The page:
Of those 600 patients, 384 patients attended one of the four OTPs owned by Acadia Healthcare in Virginia. They collected data on what happened to their Virginia patients after these new regulations were implemented. Since I work for Acadia, that data was released to me for an upcoming presentation, but I’ll give my readers an early view.

Of those 384 patients, 260 made the switch to the combination product so that they could continue to get take home doses. In other words, two-thirds of the patients switched, and one-third did not.

The cost of medication doubled, but rather than pass this on to the patients, Acadia Healthcare absorbed all the extra cost. The patients paid the same as if they were getting the cheaper monoproduct. This was fortunate, since an overnight doubling of costs could have caused hundreds of patients to leave treatment.

To some lawmakers, an extra couple of hundred dollars per month might not seem like much. But to many patients, it’s the difference between being able to stay in treatment or having to leave and go back to illicit drug use.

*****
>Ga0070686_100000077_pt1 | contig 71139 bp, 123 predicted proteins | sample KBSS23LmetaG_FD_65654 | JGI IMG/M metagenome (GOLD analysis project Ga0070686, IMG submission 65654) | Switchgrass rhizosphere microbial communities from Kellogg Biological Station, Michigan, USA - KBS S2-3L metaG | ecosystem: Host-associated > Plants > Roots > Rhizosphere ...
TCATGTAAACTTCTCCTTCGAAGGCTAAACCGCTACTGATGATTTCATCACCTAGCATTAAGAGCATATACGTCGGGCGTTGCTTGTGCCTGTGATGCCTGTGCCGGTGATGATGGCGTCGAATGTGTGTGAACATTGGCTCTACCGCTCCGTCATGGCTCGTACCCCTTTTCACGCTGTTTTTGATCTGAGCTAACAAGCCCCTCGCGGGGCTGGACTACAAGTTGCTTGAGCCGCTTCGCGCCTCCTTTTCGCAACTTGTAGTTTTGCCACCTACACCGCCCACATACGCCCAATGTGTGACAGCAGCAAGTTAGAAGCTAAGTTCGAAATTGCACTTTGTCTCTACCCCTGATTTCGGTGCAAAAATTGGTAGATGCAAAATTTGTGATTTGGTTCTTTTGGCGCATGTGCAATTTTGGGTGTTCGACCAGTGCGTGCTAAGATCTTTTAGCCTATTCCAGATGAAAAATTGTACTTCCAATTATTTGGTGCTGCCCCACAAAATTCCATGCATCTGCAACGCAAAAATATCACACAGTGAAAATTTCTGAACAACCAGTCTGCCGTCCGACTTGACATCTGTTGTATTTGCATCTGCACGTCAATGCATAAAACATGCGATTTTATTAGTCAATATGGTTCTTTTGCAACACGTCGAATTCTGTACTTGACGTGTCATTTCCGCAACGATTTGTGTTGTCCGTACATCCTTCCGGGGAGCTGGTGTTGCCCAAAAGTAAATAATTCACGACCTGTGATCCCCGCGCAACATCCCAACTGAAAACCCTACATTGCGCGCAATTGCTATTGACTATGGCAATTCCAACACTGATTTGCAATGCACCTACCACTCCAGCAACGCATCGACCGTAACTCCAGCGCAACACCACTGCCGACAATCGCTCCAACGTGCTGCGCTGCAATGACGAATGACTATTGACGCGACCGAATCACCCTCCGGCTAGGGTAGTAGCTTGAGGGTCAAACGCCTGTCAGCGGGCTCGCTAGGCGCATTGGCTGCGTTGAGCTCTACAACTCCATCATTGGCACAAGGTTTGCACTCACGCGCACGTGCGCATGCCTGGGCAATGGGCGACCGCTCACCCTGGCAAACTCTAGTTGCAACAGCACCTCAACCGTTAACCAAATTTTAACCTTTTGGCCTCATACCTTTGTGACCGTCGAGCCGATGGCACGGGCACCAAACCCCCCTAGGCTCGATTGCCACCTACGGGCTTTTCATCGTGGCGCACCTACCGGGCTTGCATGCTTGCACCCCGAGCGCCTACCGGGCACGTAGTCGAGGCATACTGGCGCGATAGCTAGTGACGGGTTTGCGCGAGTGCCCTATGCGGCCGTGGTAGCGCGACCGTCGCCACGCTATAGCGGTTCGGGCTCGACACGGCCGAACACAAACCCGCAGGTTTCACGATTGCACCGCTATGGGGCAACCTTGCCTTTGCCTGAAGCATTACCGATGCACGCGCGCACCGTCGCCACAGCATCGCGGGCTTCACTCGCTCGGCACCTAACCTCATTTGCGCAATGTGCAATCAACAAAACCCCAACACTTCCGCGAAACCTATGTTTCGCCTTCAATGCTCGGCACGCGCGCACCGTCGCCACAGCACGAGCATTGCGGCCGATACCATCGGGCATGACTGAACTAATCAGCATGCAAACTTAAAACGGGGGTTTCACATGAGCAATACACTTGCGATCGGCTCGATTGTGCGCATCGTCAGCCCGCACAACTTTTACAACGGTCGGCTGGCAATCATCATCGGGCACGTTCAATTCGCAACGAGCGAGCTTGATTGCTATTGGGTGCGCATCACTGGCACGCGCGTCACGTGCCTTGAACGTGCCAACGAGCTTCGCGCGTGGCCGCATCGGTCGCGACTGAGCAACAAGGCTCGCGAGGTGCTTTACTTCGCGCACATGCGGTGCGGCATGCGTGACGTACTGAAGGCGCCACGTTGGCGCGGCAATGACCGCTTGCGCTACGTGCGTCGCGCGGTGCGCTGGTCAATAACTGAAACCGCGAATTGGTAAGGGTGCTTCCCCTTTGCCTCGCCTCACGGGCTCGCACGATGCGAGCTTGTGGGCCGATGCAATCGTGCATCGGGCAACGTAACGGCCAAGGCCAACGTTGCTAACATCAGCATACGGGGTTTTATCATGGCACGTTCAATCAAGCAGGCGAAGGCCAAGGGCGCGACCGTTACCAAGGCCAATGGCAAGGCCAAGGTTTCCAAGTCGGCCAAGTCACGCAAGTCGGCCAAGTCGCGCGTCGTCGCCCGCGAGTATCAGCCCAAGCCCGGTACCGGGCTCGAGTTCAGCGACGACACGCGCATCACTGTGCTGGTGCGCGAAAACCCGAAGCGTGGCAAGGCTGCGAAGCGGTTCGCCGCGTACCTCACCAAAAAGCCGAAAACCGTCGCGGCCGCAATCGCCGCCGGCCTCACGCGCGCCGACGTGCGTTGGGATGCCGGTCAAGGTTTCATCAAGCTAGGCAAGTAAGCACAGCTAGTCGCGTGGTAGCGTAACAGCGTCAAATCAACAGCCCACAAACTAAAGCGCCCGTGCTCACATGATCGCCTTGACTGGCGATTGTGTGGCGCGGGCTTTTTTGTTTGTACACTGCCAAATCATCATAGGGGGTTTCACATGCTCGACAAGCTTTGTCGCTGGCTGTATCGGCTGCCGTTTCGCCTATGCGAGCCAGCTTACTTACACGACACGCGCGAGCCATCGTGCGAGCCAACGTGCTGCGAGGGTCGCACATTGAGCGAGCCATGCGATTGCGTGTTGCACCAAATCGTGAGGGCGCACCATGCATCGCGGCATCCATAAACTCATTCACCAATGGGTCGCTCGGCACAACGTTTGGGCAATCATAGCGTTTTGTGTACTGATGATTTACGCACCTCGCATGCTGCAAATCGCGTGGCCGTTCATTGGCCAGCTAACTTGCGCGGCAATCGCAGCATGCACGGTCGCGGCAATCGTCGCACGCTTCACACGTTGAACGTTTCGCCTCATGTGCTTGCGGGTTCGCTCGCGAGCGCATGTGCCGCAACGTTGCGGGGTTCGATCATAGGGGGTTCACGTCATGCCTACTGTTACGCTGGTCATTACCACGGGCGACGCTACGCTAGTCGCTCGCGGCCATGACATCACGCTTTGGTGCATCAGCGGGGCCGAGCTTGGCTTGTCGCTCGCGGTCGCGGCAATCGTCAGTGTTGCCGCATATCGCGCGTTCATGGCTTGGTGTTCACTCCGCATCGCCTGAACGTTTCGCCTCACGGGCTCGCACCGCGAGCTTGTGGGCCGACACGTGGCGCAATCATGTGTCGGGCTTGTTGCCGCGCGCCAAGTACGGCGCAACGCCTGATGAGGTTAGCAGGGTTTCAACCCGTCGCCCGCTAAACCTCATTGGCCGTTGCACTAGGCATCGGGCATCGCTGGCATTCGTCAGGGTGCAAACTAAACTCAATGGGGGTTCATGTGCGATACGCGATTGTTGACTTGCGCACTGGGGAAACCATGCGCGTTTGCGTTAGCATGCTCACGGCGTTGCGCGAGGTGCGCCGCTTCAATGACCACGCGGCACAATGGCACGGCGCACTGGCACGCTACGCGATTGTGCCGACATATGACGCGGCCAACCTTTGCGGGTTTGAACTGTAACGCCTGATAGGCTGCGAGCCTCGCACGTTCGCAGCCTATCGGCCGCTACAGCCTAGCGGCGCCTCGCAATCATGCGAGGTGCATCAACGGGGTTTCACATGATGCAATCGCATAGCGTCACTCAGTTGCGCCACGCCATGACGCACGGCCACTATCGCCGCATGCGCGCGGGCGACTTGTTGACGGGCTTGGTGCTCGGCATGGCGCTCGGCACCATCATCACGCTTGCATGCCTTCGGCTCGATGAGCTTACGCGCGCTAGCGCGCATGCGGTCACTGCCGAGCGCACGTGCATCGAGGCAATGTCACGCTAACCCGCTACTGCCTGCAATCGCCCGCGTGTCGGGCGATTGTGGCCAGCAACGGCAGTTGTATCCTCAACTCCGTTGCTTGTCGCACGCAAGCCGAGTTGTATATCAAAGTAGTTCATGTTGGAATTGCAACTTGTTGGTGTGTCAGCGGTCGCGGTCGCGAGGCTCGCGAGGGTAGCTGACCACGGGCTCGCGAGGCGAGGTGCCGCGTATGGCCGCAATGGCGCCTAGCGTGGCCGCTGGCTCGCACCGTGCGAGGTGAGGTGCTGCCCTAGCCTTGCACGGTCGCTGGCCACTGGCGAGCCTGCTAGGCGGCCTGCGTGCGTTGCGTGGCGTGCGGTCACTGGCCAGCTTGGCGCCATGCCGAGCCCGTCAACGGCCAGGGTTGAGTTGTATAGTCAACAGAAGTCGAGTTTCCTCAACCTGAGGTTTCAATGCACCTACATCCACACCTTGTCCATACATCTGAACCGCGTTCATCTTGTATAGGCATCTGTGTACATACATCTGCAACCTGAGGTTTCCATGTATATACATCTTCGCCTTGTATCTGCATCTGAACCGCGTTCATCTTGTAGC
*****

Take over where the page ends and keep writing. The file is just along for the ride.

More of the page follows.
So, what happened to the patients who didn’t make the switch?

  • 15 switched to methadone, and will be able to get take home doses once they meet criteria. It’s takes a while, but at least they can get take homes eventually.
  • 21 transferred to out-of-state opioid treatment programs because they had an intolerance to the combination product.
  • 24 (6%) patients dropped out of treatment.
  • 58 remained on the monoproduct and accepted that they will have to dose every single day that they are in treatment. Since all these clinics are in rural areas of Southwestern Virginia, I suspect some of these people are driving long distances daily, and incurring extra expenses for that travel.